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Junior Training Establishments

The messes changed names quite frequently, from various stories I've heard. I was there in 67 and we had Eagle, Tiger, Dreadnought and another 5 I don't remember.
 
harryaitch said:
The Annexe.Now there's a word to instill dread and loathing in any Ganges boy. 8O .The winter of 62/63 was a pretty bad one more snow than the artic.I recall standing under the mast on the parade ground in this weather sewing the red silk into name tags on items of uniform that I had failed to complete in the time given by our Sirs :( After about an hour every thing was getting soggy and it was difficult to see due to the snow.As I was the only junior enduring this fate the novelty value of this seem to amuse my fellow inmates.Anyhow the J.I relented and I was returned to the bossom of my messmates to continue my 'housewife' duties in the warm. :)
Memory of the Annexe is fainter than that of main camp,maybe due to the shock and confusion of what was going on around on a daily basis.

One aspect of this was no doors on the heads stall doors,bowel movements were infrequent that first week until you got used to the idea
that privacy was no longer a part of your life. :oops:

I cant remember the names of the messdecks in the annexe.Does anyone recall. :?:

So much for your first, tentative lessons in teamwork. Obviously the JI had not learned that he should be encouraging those who had finished on time to help you out - though I should have expected your Chief to do this! I just think your JI was enjoying abusing his new found power, a trait he now doubt picked up from some of the NCOs. In 1966-67 they did not make people sew their names in chain stitch any more, or maybe they did for some branches and not others? JROs didn't have to nor JMEMs - at least not those occupying the SCW.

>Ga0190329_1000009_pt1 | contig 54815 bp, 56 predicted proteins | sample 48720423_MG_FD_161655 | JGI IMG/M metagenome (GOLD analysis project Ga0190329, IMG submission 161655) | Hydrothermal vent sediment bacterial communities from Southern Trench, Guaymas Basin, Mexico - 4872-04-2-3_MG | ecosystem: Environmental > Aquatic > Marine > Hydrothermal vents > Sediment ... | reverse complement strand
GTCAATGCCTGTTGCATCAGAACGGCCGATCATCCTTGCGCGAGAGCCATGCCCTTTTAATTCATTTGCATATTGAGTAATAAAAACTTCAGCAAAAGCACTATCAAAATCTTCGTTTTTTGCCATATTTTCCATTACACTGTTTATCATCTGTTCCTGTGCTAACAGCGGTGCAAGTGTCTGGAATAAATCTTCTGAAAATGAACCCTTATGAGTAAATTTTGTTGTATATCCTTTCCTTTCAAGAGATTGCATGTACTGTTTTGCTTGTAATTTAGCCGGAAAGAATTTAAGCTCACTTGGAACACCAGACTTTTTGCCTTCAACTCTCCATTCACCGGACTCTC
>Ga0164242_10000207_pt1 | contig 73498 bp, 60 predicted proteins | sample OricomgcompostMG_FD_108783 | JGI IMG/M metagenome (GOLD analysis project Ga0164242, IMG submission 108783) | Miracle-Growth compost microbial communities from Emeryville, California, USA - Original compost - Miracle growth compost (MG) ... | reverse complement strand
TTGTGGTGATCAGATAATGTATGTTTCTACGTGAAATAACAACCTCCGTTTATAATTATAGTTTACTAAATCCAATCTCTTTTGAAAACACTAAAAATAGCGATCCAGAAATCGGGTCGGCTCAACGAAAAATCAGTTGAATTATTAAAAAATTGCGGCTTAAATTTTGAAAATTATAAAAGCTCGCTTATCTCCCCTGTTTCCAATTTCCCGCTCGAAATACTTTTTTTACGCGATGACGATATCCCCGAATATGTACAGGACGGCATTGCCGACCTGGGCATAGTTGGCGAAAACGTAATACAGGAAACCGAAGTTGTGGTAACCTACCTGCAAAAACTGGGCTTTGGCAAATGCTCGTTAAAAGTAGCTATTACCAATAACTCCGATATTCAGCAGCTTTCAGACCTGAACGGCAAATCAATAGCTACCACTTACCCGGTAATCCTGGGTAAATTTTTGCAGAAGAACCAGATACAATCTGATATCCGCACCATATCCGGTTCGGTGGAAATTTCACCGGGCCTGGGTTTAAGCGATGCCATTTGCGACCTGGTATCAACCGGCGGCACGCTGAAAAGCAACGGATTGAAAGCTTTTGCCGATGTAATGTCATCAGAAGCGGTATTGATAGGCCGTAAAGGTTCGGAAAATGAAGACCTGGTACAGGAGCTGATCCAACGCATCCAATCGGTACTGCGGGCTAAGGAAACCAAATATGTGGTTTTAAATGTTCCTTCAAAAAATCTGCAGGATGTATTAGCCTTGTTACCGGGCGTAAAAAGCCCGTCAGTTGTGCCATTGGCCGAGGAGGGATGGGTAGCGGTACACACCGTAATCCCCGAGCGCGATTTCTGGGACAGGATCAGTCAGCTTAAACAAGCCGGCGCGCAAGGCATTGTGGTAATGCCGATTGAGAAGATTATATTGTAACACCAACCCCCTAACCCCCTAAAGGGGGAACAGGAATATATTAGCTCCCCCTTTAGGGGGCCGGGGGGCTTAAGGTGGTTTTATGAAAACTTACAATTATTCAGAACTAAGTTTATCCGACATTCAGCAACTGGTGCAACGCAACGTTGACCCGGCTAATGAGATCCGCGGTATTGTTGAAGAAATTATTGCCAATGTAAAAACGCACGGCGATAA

No doors in the cubicles in the heads - what a hardship. I had heard that this was the case but again it may have varied with which bits of G you were in, or perhaps when you were in!

It's a pity the BBC documentary on Ganges filmed in 1959-60 (The Navy's Youngest Sailors) didn't show what really went on - it might have actually prevented some kids from leading a miserable existence in the place by detering them from joining in the first place! :idea:
 
harryaitch said:
The Annexe.Now there's a word to instill dread and loathing in any Ganges boy. 8O .The winter of 62/63 was a pretty bad one more snow than the artic.I recall standing under the mast on the parade ground in this weather sewing the red silk into name tags on items of uniform that I had failed to complete in the time given by our Sirs :( After about an hour every thing was getting soggy and it was difficult to see due to the snow.As I was the only junior enduring this fate the novelty value of this seem to amuse my fellow inmates.Anyhow the J.I relented and I was returned to the bossom of my messmates to continue my 'housewife' duties in the warm. :)